29. The chocolate hills on the island of Bohol are actually made of limestone
  30. Tarsiers are a type of nocturnal primate
  31. A prayer is always said before ferry rides in the Philippines
  32. Roast pork in the Philippines is known as lechon
  33. Ube is a type of purple yam that can also be turned into ice-cream
  34. A bangka is a type of motorised boat in the Philippines
  35. There are 272 steps up to the Batu Caves in Malaysia
  36. You can buy a washing machine and dryer in the duty free section at Sri Lanka airport
  37. Negombo, Sri Lanka is also known as Little Rome as there are nearly 50 churches and shrines in this small town
  38. Elephants eat 25kg of food a day
  39. 4% of Sri Lanka’s land mass is covered in tea plantations
  40. 6.5 million kilos of tea are sold at the weekly Colombo tea auctions
  41. A tea picker in Sri Lanka earns an average of $2USD per day
  42. There are around 6,000 Buddhist monasteries in Sri Lanka and it is the predominant religion there
  43. There are 215 species of birds in Yala National Park in Sri Lanka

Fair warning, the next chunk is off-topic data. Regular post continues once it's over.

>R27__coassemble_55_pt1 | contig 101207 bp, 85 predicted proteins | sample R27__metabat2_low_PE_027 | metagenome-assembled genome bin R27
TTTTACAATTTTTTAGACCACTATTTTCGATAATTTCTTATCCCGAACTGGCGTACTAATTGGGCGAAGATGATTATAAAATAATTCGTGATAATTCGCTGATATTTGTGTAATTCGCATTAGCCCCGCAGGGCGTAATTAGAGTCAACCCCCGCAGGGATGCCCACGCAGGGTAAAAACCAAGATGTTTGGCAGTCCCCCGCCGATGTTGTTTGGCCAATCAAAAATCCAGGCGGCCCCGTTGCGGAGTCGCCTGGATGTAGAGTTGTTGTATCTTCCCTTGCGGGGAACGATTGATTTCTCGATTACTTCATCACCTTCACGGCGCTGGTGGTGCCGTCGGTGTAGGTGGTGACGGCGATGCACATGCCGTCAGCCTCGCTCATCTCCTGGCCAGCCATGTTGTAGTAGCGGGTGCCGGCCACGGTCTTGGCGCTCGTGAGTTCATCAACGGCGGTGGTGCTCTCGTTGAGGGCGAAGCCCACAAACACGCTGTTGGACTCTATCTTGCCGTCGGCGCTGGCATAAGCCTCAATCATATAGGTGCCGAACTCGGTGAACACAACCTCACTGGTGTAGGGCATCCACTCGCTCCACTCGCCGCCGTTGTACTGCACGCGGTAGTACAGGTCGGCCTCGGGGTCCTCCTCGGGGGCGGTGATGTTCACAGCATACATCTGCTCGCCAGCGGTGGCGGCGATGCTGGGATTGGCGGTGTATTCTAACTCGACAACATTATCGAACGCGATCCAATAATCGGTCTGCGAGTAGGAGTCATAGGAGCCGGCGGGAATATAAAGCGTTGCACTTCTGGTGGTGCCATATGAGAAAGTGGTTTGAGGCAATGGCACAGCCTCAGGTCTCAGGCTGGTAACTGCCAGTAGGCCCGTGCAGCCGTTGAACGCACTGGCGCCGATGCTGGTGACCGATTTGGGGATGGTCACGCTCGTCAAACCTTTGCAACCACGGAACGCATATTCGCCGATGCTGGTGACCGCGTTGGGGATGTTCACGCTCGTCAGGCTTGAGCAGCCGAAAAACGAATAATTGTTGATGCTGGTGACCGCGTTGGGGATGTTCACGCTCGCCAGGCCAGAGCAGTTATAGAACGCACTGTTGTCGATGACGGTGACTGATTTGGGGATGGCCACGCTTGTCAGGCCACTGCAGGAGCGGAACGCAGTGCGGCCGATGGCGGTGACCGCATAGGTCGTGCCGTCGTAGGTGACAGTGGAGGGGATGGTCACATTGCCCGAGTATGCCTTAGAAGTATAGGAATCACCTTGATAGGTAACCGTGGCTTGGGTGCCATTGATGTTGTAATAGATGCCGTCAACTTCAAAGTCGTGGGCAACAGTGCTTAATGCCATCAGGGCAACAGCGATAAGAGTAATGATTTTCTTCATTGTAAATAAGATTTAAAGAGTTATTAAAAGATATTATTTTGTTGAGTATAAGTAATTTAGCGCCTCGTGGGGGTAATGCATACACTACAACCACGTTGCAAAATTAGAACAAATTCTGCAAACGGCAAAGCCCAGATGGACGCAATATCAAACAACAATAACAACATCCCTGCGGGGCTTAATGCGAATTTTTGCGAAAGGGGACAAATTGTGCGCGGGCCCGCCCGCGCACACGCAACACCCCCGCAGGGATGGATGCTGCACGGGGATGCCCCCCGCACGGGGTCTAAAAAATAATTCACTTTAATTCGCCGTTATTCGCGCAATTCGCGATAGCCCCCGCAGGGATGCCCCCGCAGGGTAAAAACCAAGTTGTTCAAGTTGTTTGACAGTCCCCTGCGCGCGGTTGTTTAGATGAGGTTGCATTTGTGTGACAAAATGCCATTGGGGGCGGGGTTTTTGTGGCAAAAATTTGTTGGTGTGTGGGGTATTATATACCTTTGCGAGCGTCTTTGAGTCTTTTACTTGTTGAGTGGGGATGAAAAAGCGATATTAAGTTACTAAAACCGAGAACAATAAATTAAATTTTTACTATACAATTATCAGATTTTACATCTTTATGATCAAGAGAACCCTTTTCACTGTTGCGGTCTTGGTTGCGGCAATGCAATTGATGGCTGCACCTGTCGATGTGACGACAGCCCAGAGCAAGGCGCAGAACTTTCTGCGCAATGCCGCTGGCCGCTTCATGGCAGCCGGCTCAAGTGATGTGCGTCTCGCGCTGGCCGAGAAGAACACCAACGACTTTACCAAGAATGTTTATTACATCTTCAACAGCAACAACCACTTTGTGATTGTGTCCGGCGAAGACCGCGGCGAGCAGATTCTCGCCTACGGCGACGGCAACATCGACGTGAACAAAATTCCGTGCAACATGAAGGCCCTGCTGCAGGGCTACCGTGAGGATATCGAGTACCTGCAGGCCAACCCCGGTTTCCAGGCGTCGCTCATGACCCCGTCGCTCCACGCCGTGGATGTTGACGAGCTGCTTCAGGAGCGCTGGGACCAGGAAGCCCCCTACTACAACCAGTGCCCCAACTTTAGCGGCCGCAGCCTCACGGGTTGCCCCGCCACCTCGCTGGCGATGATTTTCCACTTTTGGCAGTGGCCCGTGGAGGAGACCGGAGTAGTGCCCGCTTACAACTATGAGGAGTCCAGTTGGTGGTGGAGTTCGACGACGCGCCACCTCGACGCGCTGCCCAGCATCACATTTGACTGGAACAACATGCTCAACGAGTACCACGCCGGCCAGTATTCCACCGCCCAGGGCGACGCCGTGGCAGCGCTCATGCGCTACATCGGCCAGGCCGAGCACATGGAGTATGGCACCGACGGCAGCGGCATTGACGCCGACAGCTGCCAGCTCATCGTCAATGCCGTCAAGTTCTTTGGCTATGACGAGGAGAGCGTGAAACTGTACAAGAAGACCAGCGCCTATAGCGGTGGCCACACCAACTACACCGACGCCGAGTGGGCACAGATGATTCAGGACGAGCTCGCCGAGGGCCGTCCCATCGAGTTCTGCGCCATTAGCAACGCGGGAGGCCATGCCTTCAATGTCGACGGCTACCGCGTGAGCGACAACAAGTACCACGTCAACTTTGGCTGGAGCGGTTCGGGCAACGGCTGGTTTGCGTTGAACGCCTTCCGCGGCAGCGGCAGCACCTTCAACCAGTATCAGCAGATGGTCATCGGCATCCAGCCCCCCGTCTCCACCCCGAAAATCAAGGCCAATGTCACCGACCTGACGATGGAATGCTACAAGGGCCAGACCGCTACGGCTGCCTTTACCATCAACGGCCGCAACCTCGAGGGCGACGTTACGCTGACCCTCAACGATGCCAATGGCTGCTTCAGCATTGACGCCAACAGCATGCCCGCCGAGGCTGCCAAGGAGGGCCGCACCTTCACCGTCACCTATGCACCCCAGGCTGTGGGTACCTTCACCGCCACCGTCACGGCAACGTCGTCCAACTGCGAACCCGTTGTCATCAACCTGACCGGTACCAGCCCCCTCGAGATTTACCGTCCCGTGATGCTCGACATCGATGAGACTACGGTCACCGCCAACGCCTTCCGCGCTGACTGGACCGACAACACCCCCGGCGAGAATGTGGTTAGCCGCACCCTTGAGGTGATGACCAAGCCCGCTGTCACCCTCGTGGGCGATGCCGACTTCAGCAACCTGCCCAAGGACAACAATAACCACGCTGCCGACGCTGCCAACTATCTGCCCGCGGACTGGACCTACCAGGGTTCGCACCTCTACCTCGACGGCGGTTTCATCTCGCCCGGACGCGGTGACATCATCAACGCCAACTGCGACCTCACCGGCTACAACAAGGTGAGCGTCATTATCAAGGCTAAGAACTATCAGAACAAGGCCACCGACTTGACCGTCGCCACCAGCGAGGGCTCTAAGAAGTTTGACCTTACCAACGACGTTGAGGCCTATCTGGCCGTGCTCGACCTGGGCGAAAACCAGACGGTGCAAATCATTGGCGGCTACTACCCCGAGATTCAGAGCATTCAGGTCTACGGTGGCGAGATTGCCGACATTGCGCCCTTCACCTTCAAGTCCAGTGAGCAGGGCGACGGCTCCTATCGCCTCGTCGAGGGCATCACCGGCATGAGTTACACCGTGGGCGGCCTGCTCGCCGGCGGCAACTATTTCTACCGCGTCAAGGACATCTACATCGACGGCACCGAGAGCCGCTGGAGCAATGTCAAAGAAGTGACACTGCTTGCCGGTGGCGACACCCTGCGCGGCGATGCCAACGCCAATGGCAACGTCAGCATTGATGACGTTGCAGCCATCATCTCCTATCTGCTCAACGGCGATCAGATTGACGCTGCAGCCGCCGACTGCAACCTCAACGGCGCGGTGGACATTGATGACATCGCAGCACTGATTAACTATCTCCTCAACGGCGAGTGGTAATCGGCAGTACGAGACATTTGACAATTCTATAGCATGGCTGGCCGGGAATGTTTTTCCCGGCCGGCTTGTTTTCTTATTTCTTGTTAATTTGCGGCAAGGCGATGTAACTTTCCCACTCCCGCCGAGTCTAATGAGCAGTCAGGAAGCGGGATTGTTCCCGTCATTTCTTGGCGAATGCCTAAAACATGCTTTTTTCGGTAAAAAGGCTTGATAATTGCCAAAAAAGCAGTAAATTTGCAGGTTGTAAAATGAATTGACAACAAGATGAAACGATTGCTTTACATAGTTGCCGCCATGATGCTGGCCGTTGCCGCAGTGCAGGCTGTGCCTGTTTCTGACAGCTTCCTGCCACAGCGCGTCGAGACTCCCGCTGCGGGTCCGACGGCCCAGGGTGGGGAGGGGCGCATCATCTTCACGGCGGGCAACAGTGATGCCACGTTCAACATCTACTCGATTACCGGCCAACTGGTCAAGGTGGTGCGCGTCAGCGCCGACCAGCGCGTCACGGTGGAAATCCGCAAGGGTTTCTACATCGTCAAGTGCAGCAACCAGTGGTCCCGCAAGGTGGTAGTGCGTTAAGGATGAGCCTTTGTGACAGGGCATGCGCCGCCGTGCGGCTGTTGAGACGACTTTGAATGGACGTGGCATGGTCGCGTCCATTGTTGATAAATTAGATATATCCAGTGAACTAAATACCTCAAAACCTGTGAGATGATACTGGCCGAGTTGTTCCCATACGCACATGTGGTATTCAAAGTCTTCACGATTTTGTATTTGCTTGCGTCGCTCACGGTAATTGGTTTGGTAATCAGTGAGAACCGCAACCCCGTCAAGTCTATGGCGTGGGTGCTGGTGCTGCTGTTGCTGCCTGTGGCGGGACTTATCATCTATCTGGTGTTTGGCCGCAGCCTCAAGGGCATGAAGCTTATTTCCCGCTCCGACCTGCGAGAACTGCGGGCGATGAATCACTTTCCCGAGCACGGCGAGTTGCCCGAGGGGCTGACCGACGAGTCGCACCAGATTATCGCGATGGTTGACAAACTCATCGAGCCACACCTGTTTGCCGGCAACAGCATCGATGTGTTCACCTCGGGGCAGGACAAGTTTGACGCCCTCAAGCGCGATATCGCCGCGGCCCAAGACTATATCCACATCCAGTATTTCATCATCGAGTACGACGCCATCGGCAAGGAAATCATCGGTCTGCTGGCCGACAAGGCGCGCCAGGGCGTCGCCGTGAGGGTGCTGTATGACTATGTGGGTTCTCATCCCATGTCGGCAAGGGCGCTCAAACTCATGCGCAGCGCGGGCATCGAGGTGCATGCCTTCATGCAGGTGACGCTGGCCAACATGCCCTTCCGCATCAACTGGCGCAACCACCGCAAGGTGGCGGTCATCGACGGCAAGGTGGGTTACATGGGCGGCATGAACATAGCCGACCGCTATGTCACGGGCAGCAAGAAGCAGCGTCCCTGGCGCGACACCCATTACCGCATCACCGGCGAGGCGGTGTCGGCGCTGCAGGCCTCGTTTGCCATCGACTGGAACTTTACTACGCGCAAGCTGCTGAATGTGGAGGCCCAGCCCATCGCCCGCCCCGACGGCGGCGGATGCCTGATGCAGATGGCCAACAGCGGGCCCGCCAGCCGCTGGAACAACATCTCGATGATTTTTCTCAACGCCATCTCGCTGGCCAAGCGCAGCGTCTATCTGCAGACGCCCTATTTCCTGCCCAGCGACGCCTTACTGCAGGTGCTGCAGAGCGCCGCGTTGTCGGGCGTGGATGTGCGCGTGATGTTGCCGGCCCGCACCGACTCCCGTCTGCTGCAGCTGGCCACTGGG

44. The national animal of Sri Lanka is the jungle fowl
  45. Only 9% of Asian male elephants have tusks
  46. 7.5 million people live in Kuala Lumpur
  47. 8.5 million people live in Bangkok
  48. You must stand and pay respects to the King before the film starts at the cinema in Thailand
  49. Bahasa Indonesia is the official language on Bali, but Balinese is the more commonly spoken
  50. Mangosteen is a fruit that looks like a garlic when peeled but is full of sweet deliciousness inside.
Us at the Batu Caves Hindu Temple in Malaysia, about to climb 272 steps to the top.

What’s next?

After 4 months in Asia, we leave Bali in mid-May and are flying to Paris to start the European leg of our travels. We’re spending 2 nights there, then we pick up our lease car and head over to London and then to the Netherlands to catch up with some friends.

We then drive down to the Dordogne region in South West France to our home for nearly 3 months. We are renting a restored pigeon loft ‘Le Pigeonnier’ in a small village near Bergerac. We’re super excited about getting to France and spending  a big chunk of the northern hemisphere summer there 🙂

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  1. Great post! Time flies when you’re traveling… Our 10-month trip ended end of January, but hopefully we’ll be on the road again someday. We really miss it! If you’re near Haarlem when you visit the Netherlands, give us a shout. We always love meeting traveling families and show them our hometown 🙂

    1. Thanks Lisa! I loved your Sri Lanka blogs too, lots of useful info while we were there so thanks for that. It’s a flying visit to the Netherlands to see some friends, they live close to the Belgian border so a bit of a way from you 🙁 But you never know….!!